"Bureau B reissues Asmus Tietchens' third solo album on Sky Records, originally released in 1982. It stands to reason that any musical journey undertaken by a skeptic like Asmus Tietchens is destined to head into the night (In die Nacht) rather than into the day. In die Nacht, the third album in the so-called time signal ("Zeitzeichen") phase, continuing in the same vein as Biotop (BB 141CD/LP) and Spät-Europa (BB 142CD/LP), while laying down its own stylistic markers, no doubt attributable to the sizeable challenges facing the composer. Time, or the lack thereof, was the most pressing concern. With only a few weeks available in which to produce the record, he had to rein in his ambition. In the past, Tietchens had seldom allowed tracks to exceed three minutes in length, avoiding the effect of "musical drift"; hence, the ideas came thick and fast on his previous two albums. This time around, in creative terms -- and with all due meticulousness -- he needed to be more economical. Four of the tracks turned out far wider-ranging than they might have done under different circumstances. Ironically, these are the very pieces which lend the album its enduring character. The exuberantly stumbling rhythm of "Höhepunkt kleiner Mann" is as typical as the dark mood of the title-track, although jaunty and highly-charged tones creep into the latter. "Regenwald," on the other hand, carries the listener off to a magical sonic setting, a hypnotic allure underneath pulsating rhythms. Such a display of color is akin to the atmosphere of Max Ernst's jungle paintings. In technical terms, In die Nacht differed notably from its predecessors as Tietchens now had access to a Polymoog, enabling him to play chords. The Minimoog and rhythm machine he had used until then were deliberately pushed into the background; the drum machine in particular was drastically taken out of the mix. The creative versatility of this relatively modest equipment still appears remarkable today." - Bureau B .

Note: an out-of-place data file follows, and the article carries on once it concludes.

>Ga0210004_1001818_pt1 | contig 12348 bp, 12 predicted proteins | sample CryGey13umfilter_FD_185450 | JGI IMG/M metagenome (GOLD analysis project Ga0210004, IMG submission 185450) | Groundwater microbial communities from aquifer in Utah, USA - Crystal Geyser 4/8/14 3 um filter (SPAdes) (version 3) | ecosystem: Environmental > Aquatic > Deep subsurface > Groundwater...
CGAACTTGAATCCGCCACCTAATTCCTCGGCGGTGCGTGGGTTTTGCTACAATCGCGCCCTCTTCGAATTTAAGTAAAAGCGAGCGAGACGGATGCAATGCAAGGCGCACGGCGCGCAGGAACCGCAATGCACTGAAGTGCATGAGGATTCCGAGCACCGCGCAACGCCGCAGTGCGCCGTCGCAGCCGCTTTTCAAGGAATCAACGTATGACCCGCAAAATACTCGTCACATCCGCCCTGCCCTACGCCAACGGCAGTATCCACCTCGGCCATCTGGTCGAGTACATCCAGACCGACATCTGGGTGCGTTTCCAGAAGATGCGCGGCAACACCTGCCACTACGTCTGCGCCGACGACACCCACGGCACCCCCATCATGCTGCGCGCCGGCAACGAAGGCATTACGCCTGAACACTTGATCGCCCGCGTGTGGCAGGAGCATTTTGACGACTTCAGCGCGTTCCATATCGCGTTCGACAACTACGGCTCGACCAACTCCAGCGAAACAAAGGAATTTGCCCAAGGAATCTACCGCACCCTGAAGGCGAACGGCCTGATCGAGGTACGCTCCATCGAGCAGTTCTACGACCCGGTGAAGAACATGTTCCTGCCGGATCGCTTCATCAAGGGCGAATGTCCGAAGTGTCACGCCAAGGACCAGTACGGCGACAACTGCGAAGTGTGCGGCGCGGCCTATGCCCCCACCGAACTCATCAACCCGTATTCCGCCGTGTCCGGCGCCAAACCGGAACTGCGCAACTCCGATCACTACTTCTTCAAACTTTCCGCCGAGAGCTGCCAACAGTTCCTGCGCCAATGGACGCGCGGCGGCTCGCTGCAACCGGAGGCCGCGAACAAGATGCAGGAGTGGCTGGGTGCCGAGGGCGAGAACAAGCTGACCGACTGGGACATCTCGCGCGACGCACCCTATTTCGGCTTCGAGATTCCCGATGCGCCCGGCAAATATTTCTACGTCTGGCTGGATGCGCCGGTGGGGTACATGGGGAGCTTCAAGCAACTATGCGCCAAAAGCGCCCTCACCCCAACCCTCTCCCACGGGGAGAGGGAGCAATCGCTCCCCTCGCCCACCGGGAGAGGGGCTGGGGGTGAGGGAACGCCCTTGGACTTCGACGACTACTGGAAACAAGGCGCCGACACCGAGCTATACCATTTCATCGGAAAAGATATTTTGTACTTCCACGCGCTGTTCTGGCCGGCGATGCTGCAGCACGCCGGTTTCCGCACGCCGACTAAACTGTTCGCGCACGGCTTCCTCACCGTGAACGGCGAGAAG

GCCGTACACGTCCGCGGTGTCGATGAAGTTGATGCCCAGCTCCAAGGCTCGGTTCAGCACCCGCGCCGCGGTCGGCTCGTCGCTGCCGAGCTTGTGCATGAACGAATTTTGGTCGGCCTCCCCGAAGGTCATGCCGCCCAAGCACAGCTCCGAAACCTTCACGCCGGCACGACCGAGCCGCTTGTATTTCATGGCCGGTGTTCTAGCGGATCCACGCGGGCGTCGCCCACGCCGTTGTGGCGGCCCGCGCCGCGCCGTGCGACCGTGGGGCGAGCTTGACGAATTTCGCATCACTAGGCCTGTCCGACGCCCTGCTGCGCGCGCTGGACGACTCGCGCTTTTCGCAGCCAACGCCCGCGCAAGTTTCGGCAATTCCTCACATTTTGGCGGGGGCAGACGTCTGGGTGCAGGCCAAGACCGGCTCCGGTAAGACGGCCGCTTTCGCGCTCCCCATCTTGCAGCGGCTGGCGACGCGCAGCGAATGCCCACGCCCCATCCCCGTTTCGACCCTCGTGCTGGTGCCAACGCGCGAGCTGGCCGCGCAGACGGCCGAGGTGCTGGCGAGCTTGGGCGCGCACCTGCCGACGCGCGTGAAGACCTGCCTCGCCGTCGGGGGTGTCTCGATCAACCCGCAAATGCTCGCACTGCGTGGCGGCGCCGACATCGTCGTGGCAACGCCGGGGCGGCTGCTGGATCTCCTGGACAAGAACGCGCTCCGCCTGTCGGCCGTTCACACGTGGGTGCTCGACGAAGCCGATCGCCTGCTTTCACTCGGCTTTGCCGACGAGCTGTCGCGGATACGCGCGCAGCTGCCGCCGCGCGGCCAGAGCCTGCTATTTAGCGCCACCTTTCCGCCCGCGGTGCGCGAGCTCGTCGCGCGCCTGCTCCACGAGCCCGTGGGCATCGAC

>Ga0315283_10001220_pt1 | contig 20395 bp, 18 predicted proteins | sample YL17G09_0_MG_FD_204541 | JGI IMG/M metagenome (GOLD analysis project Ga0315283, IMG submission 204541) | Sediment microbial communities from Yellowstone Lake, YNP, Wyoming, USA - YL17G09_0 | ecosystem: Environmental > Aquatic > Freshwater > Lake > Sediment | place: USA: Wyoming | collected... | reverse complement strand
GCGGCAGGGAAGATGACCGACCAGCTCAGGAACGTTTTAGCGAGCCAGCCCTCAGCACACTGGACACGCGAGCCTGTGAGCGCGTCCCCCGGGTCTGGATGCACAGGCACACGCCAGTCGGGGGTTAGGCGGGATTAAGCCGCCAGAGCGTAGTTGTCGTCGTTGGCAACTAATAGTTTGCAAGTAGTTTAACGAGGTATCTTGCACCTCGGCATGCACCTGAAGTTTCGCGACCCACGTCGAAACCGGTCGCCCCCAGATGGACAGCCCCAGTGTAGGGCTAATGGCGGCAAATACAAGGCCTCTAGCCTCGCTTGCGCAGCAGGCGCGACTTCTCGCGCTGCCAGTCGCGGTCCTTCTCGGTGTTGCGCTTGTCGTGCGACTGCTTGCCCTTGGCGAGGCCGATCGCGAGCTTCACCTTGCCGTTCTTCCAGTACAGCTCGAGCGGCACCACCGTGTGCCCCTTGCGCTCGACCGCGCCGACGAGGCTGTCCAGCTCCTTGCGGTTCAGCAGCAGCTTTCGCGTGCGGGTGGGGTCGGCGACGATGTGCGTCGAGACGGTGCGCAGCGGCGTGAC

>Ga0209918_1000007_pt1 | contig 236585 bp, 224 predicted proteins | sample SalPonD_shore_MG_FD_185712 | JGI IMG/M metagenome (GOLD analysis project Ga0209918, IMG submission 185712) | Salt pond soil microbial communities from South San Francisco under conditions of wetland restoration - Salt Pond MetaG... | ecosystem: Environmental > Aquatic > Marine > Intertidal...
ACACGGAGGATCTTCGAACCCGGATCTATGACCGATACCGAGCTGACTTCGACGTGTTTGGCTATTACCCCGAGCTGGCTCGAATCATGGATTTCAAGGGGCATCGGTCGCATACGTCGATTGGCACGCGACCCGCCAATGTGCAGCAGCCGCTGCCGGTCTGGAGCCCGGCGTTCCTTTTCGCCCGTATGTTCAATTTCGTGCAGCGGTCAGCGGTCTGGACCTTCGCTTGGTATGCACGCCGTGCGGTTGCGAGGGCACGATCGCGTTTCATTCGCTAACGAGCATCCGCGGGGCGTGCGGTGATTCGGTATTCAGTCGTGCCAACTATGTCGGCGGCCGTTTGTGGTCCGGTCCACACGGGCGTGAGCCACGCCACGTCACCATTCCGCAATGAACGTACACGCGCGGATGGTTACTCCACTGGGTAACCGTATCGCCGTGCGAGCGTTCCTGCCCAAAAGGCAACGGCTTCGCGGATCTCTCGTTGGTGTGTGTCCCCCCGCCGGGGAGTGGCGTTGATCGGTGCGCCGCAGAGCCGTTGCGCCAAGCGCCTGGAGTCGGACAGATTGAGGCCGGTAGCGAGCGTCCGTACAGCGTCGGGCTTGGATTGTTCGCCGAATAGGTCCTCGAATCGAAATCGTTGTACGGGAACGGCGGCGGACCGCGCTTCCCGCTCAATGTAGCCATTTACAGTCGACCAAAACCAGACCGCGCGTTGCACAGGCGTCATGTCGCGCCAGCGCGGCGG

After nearly a decade of false starts, multiple game plans veering off the rails, and a handful of shattered hopes and/or dreams, the odyssey is finally complete—the new Fusetron site is here.
This is the first phase of a multipart rollout that will span the next few months: the currently browsable stock includes miscellaneous new releases from the past 8+ months (we have a lot of catching up to do), plus approximately a third of our backstock. Note that we’ve reduced/slashed prices on many titles and will continue to do so in order to make room for new stock. We’ll also be expanding / tweaking / improving / debugging the site itself (for example, we still have work to do on the automated international postage system, not to mention the inevitable inventory discrepancies that come with transferring an ancient and massive database to a new system).
Over the next few months, as we take inventory, clean house, and delve into our storage, we will be uploading thousands of additional items, gradually, on a near-daily basis. This will include the majority of the LPs, as well as many titles, in all formats, once thought long-gone. Many currently “sold out” items are likely to resurface.
Finally, once our general backstock is up (probably in the next two or three months) we’ll begin making our extensive stockpile of rarities available online for the first time: tons of random out-of-print titles, "deadstock," warehouse finds, secondhand collectibles, etc., accumulated over the past few decades.
Frequent/returning customers will be getting early access to these items. Details to follow on how this will work (a priority mailing list? a 'frequent flyer'-like program?), but it will not be based on dollars spent. We want to reward those who consistently support us, especially in the discogs marketplace era (to those who show up trying to poach five copies of a one-off rarity, and nothing else, ever… ¯\_(ツ)_/¯ ).
So—we suggest you take some time to dig through the site—even we’ve been surprised by what’s been turning up, and there’s much more to come.